thumbnail
Fig 1. Larval parasitoids induce egg-lay depression in Drosophila females.

(A) Representative image showing 24 hrs egg-lay of mock and Lb17 ♀-exposed flies. (B) Histogram showing the percent egg-laying responses of wildtype CS fruit flies (wasp-exposed) to Lb17 female (♀ - grey bars) and Lb17 male wasps (♂ - black bars). Light grey bars correspond to egg-lay responses of controls that are devoid of parasitoids (mock). Pre-exposed and post-exposed bars respectively correspond to 24 hrs mean egg-lay responses of CS females before and after Lb17-exposure. The egg-lay responses represented as a percentage of the mock response of the flies (% egg-laying for 24 hrs). (C) Oviposition behavior of CS flies in the presence of female pupal parasitoids–Trical (red) and Pac1Port (green). Error bars are ± SEM. *** p ≤ 0.001 and ns for non-significance (p > 0.05) calculated using Student’s t-test. For B and C: shown is the average egg-lay responses ± SEM. Refer to Table 1 for ‘N’ and p values.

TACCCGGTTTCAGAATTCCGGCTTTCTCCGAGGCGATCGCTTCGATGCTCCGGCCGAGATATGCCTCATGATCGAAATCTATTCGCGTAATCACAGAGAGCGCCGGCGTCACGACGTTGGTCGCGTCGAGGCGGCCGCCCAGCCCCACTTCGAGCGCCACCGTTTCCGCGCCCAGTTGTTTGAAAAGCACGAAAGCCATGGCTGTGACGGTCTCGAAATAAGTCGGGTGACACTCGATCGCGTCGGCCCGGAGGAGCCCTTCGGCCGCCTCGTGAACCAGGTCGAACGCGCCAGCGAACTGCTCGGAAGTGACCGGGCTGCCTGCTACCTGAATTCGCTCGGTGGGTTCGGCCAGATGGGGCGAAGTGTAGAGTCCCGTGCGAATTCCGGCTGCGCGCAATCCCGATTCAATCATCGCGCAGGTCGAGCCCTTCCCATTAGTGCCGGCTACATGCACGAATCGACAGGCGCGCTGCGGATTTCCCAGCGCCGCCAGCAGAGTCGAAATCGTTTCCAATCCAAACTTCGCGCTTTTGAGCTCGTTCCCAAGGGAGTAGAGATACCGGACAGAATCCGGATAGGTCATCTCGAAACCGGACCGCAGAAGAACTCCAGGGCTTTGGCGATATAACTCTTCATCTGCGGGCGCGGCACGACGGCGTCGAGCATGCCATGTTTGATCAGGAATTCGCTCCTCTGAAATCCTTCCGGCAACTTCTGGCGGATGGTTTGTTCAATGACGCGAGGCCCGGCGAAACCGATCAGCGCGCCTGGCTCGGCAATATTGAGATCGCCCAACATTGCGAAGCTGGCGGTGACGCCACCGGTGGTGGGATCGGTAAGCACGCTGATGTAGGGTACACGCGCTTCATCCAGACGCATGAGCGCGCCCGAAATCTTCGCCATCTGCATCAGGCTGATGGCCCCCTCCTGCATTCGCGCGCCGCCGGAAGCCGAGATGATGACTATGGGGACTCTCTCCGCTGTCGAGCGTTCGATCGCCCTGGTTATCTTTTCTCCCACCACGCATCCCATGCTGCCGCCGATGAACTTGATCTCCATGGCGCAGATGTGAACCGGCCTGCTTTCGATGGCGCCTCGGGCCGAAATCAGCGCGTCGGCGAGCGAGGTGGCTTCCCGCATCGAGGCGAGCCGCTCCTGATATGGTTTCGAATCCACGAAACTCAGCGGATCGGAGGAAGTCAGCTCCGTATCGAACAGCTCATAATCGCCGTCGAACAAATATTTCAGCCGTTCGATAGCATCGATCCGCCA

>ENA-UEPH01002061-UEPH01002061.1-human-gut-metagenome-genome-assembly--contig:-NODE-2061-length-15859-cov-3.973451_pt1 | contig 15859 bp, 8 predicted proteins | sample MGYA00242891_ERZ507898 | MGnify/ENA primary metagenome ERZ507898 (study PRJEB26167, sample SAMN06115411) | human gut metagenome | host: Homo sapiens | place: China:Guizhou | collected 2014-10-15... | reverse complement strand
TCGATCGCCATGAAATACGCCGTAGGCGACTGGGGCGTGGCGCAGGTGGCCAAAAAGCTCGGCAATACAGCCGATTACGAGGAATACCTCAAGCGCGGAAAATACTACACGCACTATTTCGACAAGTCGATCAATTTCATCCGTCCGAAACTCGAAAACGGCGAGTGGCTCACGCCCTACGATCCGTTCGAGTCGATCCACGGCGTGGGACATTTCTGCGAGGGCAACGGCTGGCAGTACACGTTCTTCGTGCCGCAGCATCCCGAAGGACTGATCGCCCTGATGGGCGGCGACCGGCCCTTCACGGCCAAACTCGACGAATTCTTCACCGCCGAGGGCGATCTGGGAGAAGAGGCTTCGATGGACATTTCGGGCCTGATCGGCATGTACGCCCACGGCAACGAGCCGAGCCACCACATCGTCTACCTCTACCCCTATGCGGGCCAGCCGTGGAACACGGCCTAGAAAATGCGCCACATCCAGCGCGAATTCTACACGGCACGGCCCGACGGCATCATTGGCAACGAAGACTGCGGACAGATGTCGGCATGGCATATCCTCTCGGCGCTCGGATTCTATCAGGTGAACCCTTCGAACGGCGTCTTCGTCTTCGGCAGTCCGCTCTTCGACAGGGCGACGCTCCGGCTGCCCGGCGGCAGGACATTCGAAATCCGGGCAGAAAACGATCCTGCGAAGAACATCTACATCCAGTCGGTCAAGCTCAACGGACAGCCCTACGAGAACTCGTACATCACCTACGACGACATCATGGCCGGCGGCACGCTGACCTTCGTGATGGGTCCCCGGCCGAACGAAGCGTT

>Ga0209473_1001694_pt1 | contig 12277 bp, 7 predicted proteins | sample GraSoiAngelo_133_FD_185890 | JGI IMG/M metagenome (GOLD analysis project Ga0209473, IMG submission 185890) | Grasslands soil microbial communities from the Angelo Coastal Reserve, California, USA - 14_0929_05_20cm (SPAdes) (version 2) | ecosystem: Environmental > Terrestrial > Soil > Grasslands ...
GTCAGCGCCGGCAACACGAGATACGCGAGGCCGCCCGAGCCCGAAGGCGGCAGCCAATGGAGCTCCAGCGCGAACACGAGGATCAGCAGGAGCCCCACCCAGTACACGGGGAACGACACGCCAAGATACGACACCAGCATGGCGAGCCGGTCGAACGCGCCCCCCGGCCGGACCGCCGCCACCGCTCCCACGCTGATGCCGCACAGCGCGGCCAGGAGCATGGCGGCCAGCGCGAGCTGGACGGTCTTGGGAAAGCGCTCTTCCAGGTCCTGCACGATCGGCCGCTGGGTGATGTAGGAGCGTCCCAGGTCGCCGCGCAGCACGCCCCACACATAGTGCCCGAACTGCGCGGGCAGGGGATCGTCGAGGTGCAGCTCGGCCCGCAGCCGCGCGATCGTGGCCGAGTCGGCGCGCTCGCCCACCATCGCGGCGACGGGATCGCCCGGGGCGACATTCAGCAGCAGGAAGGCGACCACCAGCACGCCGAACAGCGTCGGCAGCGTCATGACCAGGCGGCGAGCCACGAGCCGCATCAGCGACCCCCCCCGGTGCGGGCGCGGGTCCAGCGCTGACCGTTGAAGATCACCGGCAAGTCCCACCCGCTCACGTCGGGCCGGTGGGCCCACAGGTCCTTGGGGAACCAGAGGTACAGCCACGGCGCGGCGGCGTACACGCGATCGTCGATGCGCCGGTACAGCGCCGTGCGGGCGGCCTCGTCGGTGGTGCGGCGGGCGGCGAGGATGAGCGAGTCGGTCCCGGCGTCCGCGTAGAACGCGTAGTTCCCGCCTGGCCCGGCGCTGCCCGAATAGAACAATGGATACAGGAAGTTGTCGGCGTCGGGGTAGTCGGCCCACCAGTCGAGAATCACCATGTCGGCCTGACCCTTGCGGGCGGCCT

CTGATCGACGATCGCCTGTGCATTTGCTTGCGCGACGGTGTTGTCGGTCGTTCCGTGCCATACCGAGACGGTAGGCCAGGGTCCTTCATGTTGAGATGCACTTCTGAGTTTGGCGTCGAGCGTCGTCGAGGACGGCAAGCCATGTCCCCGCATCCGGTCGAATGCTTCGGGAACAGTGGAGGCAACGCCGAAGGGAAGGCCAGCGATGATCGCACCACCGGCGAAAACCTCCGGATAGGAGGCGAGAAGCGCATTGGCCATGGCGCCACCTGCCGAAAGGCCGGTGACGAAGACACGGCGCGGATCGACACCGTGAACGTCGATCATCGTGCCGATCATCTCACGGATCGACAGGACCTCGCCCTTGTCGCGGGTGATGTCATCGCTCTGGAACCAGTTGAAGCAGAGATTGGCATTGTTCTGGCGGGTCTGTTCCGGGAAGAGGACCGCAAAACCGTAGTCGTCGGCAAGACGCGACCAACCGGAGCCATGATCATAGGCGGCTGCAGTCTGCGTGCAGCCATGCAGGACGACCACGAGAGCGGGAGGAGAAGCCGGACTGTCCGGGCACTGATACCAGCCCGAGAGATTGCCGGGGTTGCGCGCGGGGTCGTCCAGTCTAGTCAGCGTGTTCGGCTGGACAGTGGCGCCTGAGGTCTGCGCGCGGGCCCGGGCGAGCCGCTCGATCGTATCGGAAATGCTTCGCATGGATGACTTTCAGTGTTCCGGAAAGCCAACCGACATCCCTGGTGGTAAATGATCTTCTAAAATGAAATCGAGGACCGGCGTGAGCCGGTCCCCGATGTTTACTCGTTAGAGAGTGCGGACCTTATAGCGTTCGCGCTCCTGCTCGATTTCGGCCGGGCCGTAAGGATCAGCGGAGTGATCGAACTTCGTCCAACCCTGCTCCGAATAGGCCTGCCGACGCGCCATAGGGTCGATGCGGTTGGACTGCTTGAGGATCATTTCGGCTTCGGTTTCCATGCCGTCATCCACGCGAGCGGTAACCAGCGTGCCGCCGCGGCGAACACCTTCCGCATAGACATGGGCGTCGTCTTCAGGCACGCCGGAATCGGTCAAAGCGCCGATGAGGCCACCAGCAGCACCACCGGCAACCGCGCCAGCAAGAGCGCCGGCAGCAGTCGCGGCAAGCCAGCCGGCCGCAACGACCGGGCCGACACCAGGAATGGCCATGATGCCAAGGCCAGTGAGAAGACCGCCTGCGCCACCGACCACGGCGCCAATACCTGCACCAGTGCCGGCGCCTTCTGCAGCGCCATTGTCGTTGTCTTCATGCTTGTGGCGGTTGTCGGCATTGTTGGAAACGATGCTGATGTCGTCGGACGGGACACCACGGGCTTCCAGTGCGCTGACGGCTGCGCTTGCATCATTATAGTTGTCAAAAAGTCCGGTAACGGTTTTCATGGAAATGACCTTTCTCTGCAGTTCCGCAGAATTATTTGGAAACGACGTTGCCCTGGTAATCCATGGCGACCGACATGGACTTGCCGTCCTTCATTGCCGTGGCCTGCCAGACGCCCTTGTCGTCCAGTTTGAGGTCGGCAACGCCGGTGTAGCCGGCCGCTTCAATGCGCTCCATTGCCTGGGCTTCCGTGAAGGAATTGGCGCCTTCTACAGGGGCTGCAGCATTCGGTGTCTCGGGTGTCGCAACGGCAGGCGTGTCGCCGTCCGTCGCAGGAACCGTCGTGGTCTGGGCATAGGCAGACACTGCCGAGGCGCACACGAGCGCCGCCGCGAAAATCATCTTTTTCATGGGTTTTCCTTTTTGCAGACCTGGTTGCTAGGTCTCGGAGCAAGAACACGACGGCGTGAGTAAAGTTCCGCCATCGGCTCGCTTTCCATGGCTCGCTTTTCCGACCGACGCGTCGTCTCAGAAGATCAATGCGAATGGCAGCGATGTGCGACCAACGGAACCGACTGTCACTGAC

https://doi.org/10.1371/journal.pgen.1009456.g001

thumbnail
Table 1. Raw mean egg-lay* of all genotypes in different experimental conditions.

https://doi.org/10.1371/journal.pgen.1009456.t001

A 24 hrs-exposure to female pupal parasitoids, such as Trichopria sp.1 (Family Diapriidae; strain Trical) and Pachycrepoideus sp.1 (Family Pteromalidae; strain Pac1Port) [19], which exclusively infect Drosophila pupae, fails to trigger an egg-lay decrease in wasp-exposed CS flies (Fig 1C and Table 1). However, to rule out the possibility that the wildtype CS strain is unable to perceive the pupal parasitoids, we investigated the wasp-induced egg-lay behavior in a different Drosophila wildtype strain, Oregon R (OR). Similar to CS flies, OR females also decreased their total egg-lay upon exposure to Lb17 parasitoids, but not to pupal wasps (S1B and S1C Fig and Table 1).

Retention of matured follicles and apoptosis of vitellogenic follicles leads to egg-lay depression

To identify the causes of Lb17-induced egg-lay depression, we asked whether the wasp-exposure had any physiological consequences in germline development. In order to address this, we dissected the ovaries from mock and wasp-exposed Drosophila females and systematically quantified the number of follicles at different developmental stages, the number of apoptotic egg chambers, and the number of germ stem cells (GSCs) (Figs 2 and S2).

thumbnail
Fig 2. Matured oocyte retention and increased apoptosis in the ovaries leads to egg-lay reduction.